As a man he retained the impressions of his youth, and his great work later was to be also a monument of his reverence for the monks in general and for the disciples of Hilarion in particular.

Lawyer

As an adult he acquired training as a lawyer. He studied law in Beirut. He then went to Constantinople to start his career as a lawyer, perhaps at the court of Theodosius II. While thus engaged he conceived, around the year 443 the project of writing a history of the Church.

Writings on Church history

Sozomen wrote two works on church history, of which only the second one is extant.

His first work covered the history of the Church, from the Ascension of Jesus to the defeat of Licinius in 323, in twelve books. His sources for it included Eusebius of Caesarea, the Clementine homilies, Hegesippus, and Sextus Julius Africanus.

Sozomen's second work continues approximately where his first work left off. He wrote it in Constantinople, around the years 440 to 443 and dedicated it to Emperor Theodosius II.

The work is structured into nine books, roughly arranged along the reigns of Roman Emperors:

Book IX is incomplete. In his dedication of the work, he states that he intended cover up to the 17th consulate of Theodosius II, that is, to 439. The extant history ends about 425. Scholars disagree on why the end is missing. Albert Guldenpenning supposed that Sozomen himself suppressed the end of his work because in it he mentioned the Empress Aelia Eudocia, who later fell into disgrace through her supposed adultery. However, it appears that Nicephorus, Theophanes, and Theodorus Lector did read the end of Sozomen's work, according to their own histories later. Therefore, most scholars believe that the work did actually come down to that year, and that consequently it has reached us only in a damaged condition.

Other writings

According to historian and scholar of Islam Michael Cook, Sozomen wrote that a group of "Saracens" (Arabs) in Palestine had adopted Jewish laws and customs after coming into contact with Jews, and who may have been (according to Cook) the forerunners of Islam and Muslims. [2]

Sources

Sozomen borrowed heavily from other sources for his work.

The source for about three-fourths of his material was the writings of Socrates Scholasticus. The literary relationship of these writers appears everywhere. [3] Valesius asserted that Sozomen read Socrates, and Robert Hussey and Guldenpenning have proved this. For example, Socrates, in I.x, relates an anecdote which he had heard, and says that neither Eusebius nor any other author reports it, yet this anecdote is found in Sozomen, I.xxii, the similarity of diction showing that the text of Socrates was the source.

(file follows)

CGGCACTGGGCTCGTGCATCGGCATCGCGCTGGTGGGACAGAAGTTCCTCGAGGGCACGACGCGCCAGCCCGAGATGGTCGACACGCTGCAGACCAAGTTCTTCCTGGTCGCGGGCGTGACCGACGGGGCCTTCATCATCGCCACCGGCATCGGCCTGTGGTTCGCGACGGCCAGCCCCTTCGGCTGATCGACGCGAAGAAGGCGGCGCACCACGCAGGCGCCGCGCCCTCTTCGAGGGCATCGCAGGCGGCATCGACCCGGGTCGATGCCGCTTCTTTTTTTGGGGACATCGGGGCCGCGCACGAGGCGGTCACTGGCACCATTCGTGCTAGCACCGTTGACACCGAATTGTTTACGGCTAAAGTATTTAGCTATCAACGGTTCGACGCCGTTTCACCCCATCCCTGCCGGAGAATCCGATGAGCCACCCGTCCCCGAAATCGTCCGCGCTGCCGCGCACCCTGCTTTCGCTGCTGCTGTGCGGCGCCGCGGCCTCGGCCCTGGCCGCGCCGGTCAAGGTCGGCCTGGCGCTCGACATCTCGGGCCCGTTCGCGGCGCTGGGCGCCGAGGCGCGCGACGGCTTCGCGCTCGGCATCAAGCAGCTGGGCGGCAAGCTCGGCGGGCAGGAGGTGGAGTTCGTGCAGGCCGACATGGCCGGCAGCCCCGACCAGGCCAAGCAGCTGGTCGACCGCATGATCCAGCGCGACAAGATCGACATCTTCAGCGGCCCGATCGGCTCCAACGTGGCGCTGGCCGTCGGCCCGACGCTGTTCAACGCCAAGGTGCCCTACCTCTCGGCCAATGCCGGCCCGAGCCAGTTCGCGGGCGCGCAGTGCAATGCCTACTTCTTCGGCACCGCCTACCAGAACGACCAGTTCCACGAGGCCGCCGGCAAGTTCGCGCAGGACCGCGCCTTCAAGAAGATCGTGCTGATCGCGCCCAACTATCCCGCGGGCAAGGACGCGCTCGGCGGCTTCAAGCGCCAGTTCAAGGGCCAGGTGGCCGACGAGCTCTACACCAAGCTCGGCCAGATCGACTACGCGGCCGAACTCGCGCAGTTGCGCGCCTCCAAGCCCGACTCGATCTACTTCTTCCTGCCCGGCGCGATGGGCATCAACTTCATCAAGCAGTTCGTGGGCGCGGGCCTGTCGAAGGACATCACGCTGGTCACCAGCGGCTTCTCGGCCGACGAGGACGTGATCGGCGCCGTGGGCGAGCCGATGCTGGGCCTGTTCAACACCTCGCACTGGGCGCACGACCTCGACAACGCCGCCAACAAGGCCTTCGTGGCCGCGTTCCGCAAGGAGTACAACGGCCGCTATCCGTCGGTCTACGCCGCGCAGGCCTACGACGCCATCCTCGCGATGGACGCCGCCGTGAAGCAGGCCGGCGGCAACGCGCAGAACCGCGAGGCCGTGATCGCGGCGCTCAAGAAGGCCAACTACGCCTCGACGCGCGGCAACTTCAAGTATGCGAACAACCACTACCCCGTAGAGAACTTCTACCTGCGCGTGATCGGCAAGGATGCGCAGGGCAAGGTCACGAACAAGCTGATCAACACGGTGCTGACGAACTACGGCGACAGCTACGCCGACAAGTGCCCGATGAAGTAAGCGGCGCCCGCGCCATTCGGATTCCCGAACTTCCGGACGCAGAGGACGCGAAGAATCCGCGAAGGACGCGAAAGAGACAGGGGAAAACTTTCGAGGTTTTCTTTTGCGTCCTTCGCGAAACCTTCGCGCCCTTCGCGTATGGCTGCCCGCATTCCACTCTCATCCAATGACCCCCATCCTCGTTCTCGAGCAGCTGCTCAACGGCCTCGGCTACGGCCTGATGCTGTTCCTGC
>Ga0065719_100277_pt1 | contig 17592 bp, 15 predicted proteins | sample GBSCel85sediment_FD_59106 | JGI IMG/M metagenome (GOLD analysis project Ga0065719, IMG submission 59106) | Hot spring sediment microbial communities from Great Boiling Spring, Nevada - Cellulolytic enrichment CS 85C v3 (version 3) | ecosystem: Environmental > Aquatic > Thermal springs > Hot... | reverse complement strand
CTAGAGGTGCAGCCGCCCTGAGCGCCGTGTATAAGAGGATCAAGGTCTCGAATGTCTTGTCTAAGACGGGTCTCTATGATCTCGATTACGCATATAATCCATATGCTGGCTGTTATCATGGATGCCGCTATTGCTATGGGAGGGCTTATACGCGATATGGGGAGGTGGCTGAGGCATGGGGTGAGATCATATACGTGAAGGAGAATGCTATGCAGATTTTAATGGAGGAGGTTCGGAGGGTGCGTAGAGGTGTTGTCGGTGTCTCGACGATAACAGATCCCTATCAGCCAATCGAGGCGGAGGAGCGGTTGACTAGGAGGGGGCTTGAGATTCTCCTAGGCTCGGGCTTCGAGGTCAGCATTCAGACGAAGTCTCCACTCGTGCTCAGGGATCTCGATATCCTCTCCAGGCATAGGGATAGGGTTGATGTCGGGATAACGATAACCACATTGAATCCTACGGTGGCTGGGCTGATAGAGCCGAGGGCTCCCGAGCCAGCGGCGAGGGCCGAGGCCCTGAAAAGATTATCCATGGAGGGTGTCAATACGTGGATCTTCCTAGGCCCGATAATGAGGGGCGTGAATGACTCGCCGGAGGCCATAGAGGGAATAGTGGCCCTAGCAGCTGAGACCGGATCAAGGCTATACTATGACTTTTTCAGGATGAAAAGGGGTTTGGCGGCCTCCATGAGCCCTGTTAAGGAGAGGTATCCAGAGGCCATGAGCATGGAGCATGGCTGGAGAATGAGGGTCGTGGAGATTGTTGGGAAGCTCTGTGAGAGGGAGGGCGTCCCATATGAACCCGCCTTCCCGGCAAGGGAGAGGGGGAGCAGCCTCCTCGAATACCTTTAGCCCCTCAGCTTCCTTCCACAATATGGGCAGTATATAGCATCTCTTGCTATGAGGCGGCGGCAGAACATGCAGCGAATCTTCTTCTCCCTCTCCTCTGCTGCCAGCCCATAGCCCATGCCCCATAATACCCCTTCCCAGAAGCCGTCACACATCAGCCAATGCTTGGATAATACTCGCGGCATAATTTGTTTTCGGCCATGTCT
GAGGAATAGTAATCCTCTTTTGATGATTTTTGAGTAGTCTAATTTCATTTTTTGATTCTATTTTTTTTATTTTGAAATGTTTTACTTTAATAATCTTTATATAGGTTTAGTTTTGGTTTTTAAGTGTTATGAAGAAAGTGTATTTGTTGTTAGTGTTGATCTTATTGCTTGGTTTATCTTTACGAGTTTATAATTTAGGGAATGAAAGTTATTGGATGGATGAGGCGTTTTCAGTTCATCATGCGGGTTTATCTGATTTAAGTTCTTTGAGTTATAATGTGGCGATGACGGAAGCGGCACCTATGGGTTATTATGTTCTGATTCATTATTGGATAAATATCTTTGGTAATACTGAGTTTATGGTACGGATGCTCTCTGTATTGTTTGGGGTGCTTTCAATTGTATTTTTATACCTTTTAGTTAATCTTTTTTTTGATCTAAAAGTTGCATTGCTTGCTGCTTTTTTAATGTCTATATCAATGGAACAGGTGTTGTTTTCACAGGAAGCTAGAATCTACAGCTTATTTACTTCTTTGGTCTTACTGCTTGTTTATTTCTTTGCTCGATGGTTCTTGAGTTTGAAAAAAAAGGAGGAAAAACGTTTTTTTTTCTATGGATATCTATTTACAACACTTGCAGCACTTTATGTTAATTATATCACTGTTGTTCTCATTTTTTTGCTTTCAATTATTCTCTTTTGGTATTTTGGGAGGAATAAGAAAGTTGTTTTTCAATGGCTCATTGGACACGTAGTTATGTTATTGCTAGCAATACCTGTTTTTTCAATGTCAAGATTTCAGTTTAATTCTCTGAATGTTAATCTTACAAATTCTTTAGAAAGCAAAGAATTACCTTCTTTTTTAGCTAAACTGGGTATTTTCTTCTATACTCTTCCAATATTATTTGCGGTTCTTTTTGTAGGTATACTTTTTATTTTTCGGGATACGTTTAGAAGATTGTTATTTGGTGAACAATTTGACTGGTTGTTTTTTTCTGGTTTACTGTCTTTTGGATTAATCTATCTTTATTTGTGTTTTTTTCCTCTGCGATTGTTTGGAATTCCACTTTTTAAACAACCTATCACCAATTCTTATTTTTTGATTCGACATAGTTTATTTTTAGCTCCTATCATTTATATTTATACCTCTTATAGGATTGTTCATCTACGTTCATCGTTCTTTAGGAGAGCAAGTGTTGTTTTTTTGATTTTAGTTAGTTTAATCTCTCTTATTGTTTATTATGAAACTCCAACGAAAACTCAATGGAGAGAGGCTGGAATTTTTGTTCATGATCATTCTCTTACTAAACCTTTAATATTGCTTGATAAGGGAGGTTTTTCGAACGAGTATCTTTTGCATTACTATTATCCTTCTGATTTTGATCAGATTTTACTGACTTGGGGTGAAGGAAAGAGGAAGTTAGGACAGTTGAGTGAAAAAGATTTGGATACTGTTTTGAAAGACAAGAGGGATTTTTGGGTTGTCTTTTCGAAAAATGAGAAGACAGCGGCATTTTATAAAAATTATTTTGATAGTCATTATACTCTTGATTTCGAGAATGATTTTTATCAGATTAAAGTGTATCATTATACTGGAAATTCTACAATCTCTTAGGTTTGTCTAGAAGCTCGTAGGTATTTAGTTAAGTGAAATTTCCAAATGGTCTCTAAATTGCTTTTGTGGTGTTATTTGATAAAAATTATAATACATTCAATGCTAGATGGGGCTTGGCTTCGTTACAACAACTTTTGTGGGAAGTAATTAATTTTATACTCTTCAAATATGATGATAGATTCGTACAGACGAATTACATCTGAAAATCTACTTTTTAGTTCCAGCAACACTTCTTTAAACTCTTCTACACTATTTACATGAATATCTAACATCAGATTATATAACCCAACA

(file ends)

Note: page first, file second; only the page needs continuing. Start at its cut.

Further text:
The extent of this dependence cannot be accurately determined. Sozomen used the work of Socrates as a guide to sources and order. In some matters, such as in regard to the Novatians, Sozomen is entirely dependent on Socrates.

But Sozomen did not simply copy Socrates. He went back to the principal sources used by Socrates and other sources, often including more from them than Socrates did.

He used the writings of Eusebius, the first major Church historian. The Vita Constantini of Eusebius is expressly cited in the description of the vision of Constantine.

Sozomen appears also to have consulted the Historia Athanasii and also the works of Athanasius including the Vita Antonii. He completes the statements of Socrates from the Apologia contra Arianos, lix, sqq., and copies Athanasius' Adv. episcopos AEgypti, xviii-xix.

Rufinus is frequently used. Instructive in this respect is a comparison of Sozomen, Socrates, and Rufinus on the childhood of Athanasius. Rufinus is the original; Socrates expressly states that he follows Rufinus, while Sozomen knows Socrates' version, but is not satisfied with it and follows Rufinus more closely.

The ecclesiastical records used by Sozomen are principally taken from Sabinus, to whom he continually refers. In this way he uses records of the synods from that of Tyre (335) to that of Antioch in Caria (367).

For the period from Theodosius I, Sozomen stopped following the work of Socrates and followed Olympiodorus of Thebes, who was probably Sozomen's only secular source. A comparison with Zosimus, who also made use of Olympiodorus, seems to show that the whole ninth book of Sozomen, is mostly an abridged extract from Olympiodorus.

Sozomen used many other authorities. These include sources relating to Christianity in Persia, monkish histories, the Vita Martini of Sulpicius Severus, the works of Hilarius, logoi of Eustathius of Antioch, the letter of Cyril of Jerusalem to Constantius concerning the miraculous vision of the cross, and Palladius.

He also used oral tradition, adding some of the most distinctive value to his work.

Publication

The work of Sozomen was first printed ( editio princeps ) by Robert Estienne at Paris in 1544, on the basis of Codex Regius, 1444. There are later editions by Christophorson and Ictrus (Cologne, 1612).

A noteworthy edition was done by Valesius (Cambridge, 1720), who used, besides the text of Stephens, a Codex Fucetianus (now at Paris, 1445), "Readings" of Savilius, and the indirect traditions of Theodorus Lector and of Cassiodorus-Epiphanius.

Hussey's posthumous edition (largely prepared for the press by John Barrow, who wrote the preface) is important, since in it the archetype of the Codex Regius, the Codex Baroccianus 142, is collated for the first time. But this manuscript was written by various hands and at various times and therefore is not equally authoritative in all its parts.

There is an excellent English translation published in 1846 (London, Samuel Bagster and sons), translator unnamed, later reprinted and credited to Chester David Hartranft (1839-1914), with a learned though somewhat diffuse introduction, in the Nicene and Post-Nicene Fathers , II (published New York, 1890). (This text is available on-line at the Christian Classics Ethereal Library.)

Notes

  1. Variations on his name include, Salamanes and Salaminius.

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References

Citations

  1. Sozomenus, Historia Ecclesiastica, Bk.1, Chap. 15
  2. Cook, The Koran, 2000: p.141
  3. For a recent discussion of their relationship see H. Leppin, "The Church Historians (I): Socrates, Sozomenus, and Theodoretus", in Gabriele Marasco, Greek & Roman Historiography in Late Antiquity, Brill, 2003, pp. 219-254.

Sources

On ethnic identity and ecclesiastical politics in Sozomen, see: Argov, Eran I. (2005). "A Church Historian in Search of an Identity: Aspects of Early Byzantine Palestine in Sozomen's Historia Ecclesiastica". Zeitschrift für Antikes Christentum. 9: 367–396.

The English translation of the Ecclesiastical History ascribed to Chester D. Hartranft is available online:

The English translation of the Ecclesiastical History by Edward Walford as originally published in the Bohn Ecclesiastical Library, is available in book form: